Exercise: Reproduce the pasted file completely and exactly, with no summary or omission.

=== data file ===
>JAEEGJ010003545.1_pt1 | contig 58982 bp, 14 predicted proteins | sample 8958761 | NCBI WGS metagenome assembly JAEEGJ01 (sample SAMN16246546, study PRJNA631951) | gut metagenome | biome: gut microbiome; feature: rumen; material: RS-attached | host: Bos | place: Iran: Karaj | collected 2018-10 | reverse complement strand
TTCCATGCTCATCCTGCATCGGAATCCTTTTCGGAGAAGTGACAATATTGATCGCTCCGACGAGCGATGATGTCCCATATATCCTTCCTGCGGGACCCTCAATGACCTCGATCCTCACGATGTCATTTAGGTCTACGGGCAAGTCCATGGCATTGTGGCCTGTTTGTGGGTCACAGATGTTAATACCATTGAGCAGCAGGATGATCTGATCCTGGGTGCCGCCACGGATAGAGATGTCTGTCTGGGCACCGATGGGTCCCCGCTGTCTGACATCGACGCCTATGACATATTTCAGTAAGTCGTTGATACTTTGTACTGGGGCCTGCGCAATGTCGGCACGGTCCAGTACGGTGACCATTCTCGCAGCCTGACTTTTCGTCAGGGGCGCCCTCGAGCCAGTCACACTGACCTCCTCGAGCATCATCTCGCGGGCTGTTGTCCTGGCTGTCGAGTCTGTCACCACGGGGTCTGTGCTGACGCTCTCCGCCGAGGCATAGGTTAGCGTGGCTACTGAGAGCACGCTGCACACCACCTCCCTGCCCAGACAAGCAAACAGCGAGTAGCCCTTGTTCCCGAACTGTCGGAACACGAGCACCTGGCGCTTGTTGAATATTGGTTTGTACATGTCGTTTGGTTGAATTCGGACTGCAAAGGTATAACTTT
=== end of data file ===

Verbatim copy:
>JAEEGJ010003545.1_pt1 | contig 58982 bp, 14 predicted proteins | sample 8958761 | NCBI WGS metagenome assembly JAEEGJ01 (sample SAMN16246546, study PRJNA631951) | gut metagenome | biome: gut microbiome; feature: rumen; material: RS-attached | host: Bos | place: Iran: Karaj | collected 2018-10 | reverse complement strand
TTCCATGCTCATCCTGCATCGGAATCCTTTTCGGAGAAGTGACAATATTGATCGCTCCGACGAGCGATGATGTCCCATATATCCTTCCTGCGGGACCCTCAATGACCTCGATCCTCACGATGTCATTTAGGTCTACGGGCAAGTCCATGGCATTGTGGCCTGTTTGTGGGTCACAGATGTTAATACCATTGAGCAGCAGGATGATCTGATCCTGGGTGCCGCCACGGATAGAGATGTCTGTCTGGGCACCGATGGGTCCCCGCTGTCTGACATCGACGCCTATGACATATTTCAGTAAGTCGTTGATACTTTGTACTGGGGCCTGCGCAATGTCGGCACGGTCCAGTACGGTGACCATTCTCGCAGCCTGACTTTTCGTCAGGGGCGCCCTCGAGCCAGTCACACTGACCTCCTCGAGCATCATCTCGCGGGCTGTTGTCCTGGCTGTCGAGTCTGTCACCACGGGGTCTGTGCTGACGCTCTCCGCCGAGGCATAGGTTAGCGTGGCTACTGAGAGCACGCTGCACACCACCTCCCTGCCCAGACAAGCAAACAGCGAGTAGCCCTTGTTCCCGAACTGTCGGAACACGAGCACCTGGCGCTTGTTGAATATTGGTTTGTACATGTCGTTTGGTTGAATTCGGACTGCAAAGGTATAACTTT